MARQUETTE – The United States Olympic Education Center at Northern Michigan University will continue operating through fiscal year 2005. The NMU Board of Trustees approved a recommendation to use up to $80,000 from the general fund, if necessary, to supplement other external funding sources secured by the USOEC to keep the center open.

The $80,000 would come from net tuition revenues. Net tuition is determined by the total tuition revenues minus the instructional costs associated with the 70 NMU students who are either training or working at the USOEC.

“Having that additional-year commitment will make a big difference,” Jeff Kleinschmidt, director of the USOEC. “We lost some quality athletes because they were concerned about the future of the program. Being able to state with certainty we will be open through 2005 will put us in a better position to market the center to prospective athletes and potential sponsors.”

Kleinschmidt outlined initiatives being pursued to increase external support. These include Congressman Bart StupakÂ’s attempt to secure a federal appropriation to sustain the center; and an effort by the USOEC to form a partnership with an existing U.S. Olympic Committee sponsor that would make a targeted investment in the Marquette center. Because the outcome of these initiatives is still to be determined, the board has put the USOEC issue on its agenda for the February and April meetings.

In other business, the board approved a state budget request, which public universities are required to submit annually. NMUÂ’s request for an additional $4.1 million in state funding for fiscal year 2004-05 is based on estimated needs with no increase in tuition.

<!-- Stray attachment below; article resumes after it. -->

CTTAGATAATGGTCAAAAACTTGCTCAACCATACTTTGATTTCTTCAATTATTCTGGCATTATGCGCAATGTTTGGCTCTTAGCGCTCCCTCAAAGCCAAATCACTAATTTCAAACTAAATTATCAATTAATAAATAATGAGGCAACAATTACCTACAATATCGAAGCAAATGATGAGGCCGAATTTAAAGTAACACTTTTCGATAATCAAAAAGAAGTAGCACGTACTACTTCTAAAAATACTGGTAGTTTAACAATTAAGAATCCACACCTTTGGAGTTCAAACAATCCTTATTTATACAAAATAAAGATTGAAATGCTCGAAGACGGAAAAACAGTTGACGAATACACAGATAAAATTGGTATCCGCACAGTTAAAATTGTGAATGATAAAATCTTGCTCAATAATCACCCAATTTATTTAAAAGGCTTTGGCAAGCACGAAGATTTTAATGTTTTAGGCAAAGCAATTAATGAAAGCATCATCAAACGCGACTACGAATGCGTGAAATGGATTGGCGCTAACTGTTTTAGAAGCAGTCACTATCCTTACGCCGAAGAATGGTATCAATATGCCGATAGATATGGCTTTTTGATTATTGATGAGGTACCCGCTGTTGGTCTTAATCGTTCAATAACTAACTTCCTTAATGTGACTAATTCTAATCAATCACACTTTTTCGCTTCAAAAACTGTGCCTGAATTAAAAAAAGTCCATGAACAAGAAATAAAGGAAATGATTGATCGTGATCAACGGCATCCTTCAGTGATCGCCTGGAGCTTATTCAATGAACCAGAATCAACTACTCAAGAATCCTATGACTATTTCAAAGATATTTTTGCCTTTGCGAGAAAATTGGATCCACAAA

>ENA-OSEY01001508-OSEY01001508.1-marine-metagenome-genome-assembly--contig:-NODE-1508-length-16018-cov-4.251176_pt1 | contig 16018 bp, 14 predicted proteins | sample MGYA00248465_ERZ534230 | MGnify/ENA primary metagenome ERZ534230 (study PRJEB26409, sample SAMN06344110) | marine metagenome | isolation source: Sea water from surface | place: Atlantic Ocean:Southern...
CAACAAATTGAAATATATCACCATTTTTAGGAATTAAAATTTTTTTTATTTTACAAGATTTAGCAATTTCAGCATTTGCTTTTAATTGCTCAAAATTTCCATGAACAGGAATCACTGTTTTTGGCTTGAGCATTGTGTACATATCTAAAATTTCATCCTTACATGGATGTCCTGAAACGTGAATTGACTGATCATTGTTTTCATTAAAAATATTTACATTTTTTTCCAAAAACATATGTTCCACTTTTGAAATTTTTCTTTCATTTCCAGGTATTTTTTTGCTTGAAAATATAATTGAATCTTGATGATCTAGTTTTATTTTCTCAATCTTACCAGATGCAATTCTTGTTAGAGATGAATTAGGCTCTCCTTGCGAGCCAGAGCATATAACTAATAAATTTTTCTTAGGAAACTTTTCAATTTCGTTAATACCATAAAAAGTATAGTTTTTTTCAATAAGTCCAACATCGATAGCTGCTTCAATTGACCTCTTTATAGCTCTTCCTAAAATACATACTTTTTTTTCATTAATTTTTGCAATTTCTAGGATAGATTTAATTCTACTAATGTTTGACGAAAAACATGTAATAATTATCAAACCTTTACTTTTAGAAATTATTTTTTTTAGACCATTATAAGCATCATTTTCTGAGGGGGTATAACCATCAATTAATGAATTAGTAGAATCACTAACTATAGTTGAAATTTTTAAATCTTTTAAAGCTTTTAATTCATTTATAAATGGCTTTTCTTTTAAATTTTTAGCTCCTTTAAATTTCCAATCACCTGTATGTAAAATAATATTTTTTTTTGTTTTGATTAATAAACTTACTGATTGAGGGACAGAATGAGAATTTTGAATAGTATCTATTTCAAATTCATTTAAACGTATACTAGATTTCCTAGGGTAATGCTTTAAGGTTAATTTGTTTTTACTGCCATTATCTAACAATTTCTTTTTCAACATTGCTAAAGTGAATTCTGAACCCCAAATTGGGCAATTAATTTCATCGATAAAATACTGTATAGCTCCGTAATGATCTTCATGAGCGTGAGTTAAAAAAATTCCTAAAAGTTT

The university is projecting cost increases associated with the following: compensation, staffing and support; scholarships and financial aid awards; state-mandated contributions to the Michigan Public School Employees Retirement System; health insurance; utilities; and debt service.

The board also approved a capital outlay project request for the upcoming fiscal year – another state requirement. The priority project identified by NMU in its five-year planning document has changed from the $49 million Learning Resources Center renovation to the $9.8 million Cohodas Administrative Center renovation.

“Given the state budget situation, the Cohodas project is more likely to gain approval, plus it represents a more immediate need,” said NMU President Mike Roy.

In other action, the board:

•Approved two new degree programs: Master of Arts in Education – Reading; and

Master of Arts in Education – Reading Specialist. The former is designed to prepare certified K-8 teachers for roles as reading teachers within their own classrooms. The latter is designed to prepare certified teachers to be K-12 reading specialists in a school environment or private clinical setting. It will also prepare them to establish and manage district-wide reading programs;

 Â Ã‚ Ã‚ Ã‚ Ã‚ Ã‚ Ã‚ Ã‚ Ã‚ Ã‚  •Participated in a groundbreaking ceremony for the new DeVos Art Museum and the Art and Design Studios North addition. The ceremony recognized the $1 million gift made in February by the Dan and Pamella DeVos and the Richard and Helen DeVos Foundations of Grand Rapids. It will be used primarily for museum programming. The construction project is scheduled to be completed by the start of the fall 2004 semester;

 Â Ã‚ Ã‚ Ã‚ Ã‚ Ã‚ Ã‚ Ã‚ Ã‚ Ã‚  •Accepted $ in external gifts and grants, including two Primavera Systems construction software programs for the College of Technology and Occupational Sciences, with an appraised value of $276,000; and

 Â Ã‚ Ã‚ Ã‚ Ã‚ Ã‚ Ã‚ Ã‚ Ã‚ Ã‚  •Voted to grant Betty Hill the status of Dean and Professor of Nursing Emeritus, effective Nov. 1.

Prepared By
Kristi Evans
News Director